Dear friends,

I returned home recently after a four-day absence to find that some bugs were having a field day in my garden. If some of you who are gardening with me find some hungry pests in your patch, don't be worried. There's usually a way to save your crop from getting eaten up by insects. What I found in my garden were slugs, rather ugly gray creatures that are like snails without shells. You'll find them in many areas of the country. They feed at night, so you can hunt for them in the early evening and early morning. I go out at these times and pick them right off the plants, and now very few of them are left. Don't forget to look for them under the leaves as well as on top.

An easy way to catch slugs is to place a flat piece of board on the surface of the soil, between your plants or alongside your garden. The slugs will go under it to find shelter from the sun. Just remove the board each day and pick up the slugs. (If you don't want to use your hands, just use a small shovel. Then toss them into a bag and throw them out.) You can also use scooped-out halves of grapefruits to attract them. Slugs love to crawl under grapefruit skins.

Another pest you may find in your garden is the cutworm. It's a plain gray worm that wraps itself around the stem of a plant at night and eats until the plant topples over, as if it has been cut off at the ground.

There are a couple of simple ways to get rid of this creature. Push a nail or short stick into the soil about 1 inch deep, right next to the stem of the plant. The stick or nail prevents the worm from curling around the stem and eating.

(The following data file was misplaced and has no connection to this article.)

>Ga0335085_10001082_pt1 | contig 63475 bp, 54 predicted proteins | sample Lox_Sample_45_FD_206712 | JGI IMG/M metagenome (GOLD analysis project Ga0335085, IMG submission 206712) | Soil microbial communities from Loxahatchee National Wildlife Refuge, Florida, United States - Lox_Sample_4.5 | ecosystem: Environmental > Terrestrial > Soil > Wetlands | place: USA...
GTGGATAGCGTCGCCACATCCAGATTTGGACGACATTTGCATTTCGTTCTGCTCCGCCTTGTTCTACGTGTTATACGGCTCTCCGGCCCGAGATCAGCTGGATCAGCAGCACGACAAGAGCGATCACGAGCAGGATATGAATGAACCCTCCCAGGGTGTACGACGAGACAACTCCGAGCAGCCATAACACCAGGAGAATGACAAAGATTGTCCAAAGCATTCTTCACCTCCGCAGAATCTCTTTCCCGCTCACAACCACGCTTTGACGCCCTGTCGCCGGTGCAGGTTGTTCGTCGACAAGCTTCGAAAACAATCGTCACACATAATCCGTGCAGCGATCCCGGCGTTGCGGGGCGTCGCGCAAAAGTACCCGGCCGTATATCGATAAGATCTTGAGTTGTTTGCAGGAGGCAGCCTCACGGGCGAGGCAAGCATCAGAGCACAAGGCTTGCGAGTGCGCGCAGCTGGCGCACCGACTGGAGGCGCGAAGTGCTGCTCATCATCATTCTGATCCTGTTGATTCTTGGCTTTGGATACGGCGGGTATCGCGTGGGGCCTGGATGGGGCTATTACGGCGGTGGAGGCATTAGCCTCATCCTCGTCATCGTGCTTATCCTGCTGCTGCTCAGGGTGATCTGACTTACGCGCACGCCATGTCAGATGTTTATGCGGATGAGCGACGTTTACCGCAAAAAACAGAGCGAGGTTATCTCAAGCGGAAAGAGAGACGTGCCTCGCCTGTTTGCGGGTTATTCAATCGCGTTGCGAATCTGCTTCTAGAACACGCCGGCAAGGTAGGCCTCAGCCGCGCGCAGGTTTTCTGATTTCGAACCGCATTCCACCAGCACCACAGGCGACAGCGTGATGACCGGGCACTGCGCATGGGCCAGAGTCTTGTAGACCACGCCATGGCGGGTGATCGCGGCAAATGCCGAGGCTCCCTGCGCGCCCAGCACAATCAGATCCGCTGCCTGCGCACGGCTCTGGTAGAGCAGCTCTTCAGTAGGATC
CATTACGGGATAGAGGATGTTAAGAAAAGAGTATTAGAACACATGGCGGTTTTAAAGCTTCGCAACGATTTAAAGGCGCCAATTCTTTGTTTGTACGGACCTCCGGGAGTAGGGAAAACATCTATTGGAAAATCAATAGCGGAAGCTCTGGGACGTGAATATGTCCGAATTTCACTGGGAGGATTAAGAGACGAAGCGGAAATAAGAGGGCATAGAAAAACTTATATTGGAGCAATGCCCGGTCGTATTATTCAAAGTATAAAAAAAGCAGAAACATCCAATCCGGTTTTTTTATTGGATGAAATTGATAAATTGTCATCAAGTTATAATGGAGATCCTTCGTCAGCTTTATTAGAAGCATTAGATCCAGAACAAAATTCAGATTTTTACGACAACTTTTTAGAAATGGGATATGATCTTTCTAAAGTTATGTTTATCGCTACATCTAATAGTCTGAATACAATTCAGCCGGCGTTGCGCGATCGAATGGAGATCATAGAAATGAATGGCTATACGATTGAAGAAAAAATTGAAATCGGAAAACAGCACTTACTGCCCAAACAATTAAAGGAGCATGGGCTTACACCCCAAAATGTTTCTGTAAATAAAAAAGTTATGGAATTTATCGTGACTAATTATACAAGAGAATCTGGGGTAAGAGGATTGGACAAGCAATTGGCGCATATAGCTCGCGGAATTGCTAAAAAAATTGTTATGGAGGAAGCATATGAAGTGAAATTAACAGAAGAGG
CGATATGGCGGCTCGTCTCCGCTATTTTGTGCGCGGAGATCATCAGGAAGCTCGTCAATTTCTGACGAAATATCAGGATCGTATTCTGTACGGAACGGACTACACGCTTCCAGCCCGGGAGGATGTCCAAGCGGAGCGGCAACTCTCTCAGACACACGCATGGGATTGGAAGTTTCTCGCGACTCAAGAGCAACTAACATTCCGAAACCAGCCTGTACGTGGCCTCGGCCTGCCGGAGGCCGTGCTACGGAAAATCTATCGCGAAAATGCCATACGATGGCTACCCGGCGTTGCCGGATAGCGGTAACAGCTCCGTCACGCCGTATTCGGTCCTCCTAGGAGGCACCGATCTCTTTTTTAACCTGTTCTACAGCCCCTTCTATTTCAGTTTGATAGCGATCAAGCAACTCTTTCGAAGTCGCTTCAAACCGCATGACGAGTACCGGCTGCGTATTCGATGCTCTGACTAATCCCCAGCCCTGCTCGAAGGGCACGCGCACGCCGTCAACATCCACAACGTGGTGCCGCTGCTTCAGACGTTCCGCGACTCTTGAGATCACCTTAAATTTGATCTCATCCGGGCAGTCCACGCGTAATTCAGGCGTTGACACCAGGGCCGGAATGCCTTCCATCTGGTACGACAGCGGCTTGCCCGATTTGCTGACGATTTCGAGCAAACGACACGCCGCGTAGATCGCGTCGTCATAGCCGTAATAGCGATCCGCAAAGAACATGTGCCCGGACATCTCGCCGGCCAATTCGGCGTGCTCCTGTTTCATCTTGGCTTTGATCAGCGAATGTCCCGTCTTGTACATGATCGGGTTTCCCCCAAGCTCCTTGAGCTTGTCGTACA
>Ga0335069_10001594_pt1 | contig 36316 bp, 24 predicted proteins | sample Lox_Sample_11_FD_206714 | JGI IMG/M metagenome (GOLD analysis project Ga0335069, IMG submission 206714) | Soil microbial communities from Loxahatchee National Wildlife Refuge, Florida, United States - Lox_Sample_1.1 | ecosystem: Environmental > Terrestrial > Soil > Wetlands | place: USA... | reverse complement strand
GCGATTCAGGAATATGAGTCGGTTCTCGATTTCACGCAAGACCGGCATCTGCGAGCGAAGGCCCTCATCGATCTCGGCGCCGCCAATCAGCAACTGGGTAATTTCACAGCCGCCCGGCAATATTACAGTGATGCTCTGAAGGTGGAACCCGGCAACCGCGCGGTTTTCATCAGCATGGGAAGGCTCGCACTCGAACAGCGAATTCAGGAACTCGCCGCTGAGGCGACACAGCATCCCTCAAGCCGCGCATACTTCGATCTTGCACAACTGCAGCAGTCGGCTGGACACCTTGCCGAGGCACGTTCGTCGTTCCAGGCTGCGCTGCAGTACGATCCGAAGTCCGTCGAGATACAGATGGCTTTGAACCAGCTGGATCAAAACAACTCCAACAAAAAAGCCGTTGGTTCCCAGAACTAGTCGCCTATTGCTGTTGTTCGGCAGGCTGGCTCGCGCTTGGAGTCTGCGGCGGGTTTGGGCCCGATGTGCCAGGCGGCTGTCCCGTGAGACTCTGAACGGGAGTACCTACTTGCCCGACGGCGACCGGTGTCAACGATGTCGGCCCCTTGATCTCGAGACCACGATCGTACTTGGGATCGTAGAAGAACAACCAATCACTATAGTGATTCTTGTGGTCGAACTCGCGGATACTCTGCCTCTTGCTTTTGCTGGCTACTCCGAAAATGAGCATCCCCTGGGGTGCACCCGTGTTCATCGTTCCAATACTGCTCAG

Another way is to slit a plastic soda straw down one side, then cut it into 2-inch pieces. Open up the straw lengthwise along the slit and place it around the stem of your seedling. The cutworm can't chew through the straw, so the plant is protected.

Many flying pests can often be eliminated by picking them off by hand. Do this work early in the morning while it's cool outside. Then you can catch them more easily, because they aren't warm enough to move fast. Just be sure you don't catch and squash a ladybug, because it's a friend. It does a great job in the garden by eating a type of pest called aphids.

Whatever happens, don't worry if you see one or two holes in a leaf. Plants quickly recover from minor insect damage; some even seem to grow better because of it.


Peter Tonge P.S. Next week we'll do some more planting in your garden.

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